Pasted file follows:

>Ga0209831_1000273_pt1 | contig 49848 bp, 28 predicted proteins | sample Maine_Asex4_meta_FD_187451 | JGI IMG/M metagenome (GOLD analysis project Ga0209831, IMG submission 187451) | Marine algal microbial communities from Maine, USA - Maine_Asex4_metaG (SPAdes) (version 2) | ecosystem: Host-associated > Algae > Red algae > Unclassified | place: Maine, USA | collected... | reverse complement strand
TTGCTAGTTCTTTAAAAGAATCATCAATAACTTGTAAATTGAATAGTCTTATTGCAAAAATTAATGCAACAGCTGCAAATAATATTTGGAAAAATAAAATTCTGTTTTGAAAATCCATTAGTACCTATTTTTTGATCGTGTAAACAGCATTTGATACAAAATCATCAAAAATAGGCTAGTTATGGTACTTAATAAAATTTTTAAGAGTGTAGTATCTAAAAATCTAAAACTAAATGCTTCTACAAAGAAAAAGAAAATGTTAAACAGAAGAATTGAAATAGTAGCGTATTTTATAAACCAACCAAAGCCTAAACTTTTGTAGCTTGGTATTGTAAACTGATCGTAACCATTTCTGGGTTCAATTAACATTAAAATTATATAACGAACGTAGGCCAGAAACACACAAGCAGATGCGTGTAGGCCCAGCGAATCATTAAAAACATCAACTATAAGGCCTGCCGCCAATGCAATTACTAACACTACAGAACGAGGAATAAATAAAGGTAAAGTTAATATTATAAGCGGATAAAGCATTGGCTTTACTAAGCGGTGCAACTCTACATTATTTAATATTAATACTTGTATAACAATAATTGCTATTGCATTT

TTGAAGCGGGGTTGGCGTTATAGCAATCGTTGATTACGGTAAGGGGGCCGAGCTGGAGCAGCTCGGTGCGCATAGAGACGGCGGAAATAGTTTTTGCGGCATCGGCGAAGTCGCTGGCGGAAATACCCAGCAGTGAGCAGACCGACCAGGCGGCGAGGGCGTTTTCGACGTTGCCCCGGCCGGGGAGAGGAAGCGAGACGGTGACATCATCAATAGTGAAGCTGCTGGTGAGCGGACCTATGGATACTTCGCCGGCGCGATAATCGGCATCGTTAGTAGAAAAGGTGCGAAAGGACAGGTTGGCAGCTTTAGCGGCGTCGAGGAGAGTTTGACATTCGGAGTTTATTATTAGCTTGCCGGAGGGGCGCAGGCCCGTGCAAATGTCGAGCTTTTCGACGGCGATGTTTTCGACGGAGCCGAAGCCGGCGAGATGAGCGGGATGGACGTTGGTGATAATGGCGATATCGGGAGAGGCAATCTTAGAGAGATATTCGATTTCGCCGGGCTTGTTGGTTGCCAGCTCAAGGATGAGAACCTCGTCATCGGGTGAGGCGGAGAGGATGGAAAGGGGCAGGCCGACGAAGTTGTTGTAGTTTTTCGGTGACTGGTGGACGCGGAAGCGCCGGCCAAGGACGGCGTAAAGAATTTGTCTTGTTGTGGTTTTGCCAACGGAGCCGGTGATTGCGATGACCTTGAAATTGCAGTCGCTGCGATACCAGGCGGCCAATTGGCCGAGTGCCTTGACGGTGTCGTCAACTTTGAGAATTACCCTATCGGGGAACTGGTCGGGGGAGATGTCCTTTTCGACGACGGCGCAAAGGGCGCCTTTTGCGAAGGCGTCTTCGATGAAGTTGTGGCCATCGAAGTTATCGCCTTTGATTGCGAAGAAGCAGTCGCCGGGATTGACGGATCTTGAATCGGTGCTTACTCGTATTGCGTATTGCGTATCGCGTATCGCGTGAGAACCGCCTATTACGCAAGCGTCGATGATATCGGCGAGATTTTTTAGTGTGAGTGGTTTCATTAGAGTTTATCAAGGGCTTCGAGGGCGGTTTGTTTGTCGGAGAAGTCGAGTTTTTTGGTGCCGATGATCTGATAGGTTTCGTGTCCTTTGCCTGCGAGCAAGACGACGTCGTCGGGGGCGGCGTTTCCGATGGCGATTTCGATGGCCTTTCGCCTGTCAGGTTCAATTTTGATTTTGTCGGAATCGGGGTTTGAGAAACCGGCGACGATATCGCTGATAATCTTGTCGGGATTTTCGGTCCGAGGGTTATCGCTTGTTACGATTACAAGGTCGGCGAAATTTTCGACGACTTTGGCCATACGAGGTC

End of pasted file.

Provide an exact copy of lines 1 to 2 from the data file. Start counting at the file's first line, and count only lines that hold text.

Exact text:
>Ga0209831_1000273_pt1 | contig 49848 bp, 28 predicted proteins | sample Maine_Asex4_meta_FD_187451 | JGI IMG/M metagenome (GOLD analysis project Ga0209831, IMG submission 187451) | Marine algal microbial communities from Maine, USA - Maine_Asex4_metaG (SPAdes) (version 2) | ecosystem: Host-associated > Algae > Red algae > Unclassified | place: Maine, USA | collected... | reverse complement strand
TTGCTAGTTCTTTAAAAGAATCATCAATAACTTGTAAATTGAATAGTCTTATTGCAAAAATTAATGCAACAGCTGCAAATAATATTTGGAAAAATAAAATTCTGTTTTGAAAATCCATTAGTACCTATTTTTTGATCGTGTAAACAGCATTTGATACAAAATCATCAAAAATAGGCTAGTTATGGTACTTAATAAAATTTTTAAGAGTGTAGTATCTAAAAATCTAAAACTAAATGCTTCTACAAAGAAAAAGAAAATGTTAAACAGAAGAATTGAAATAGTAGCGTATTTTATAAACCAACCAAAGCCTAAACTTTTGTAGCTTGGTATTGTAAACTGATCGTAACCATTTCTGGGTTCAATTAACATTAAAATTATATAACGAACGTAGGCCAGAAACACACAAGCAGATGCGTGTAGGCCCAGCGAATCATTAAAAACATCAACTATAAGGCCTGCCGCCAATGCAATTACTAACACTACAGAACGAGGAATAAATAAAGGTAAAGTTAATATTATAAGCGGATAAAGCATTGGCTTTACTAAGCGGTGCAACTCTACATTATTTAATATTAATACTTGTATAACAATAATTGCTATTGCATTT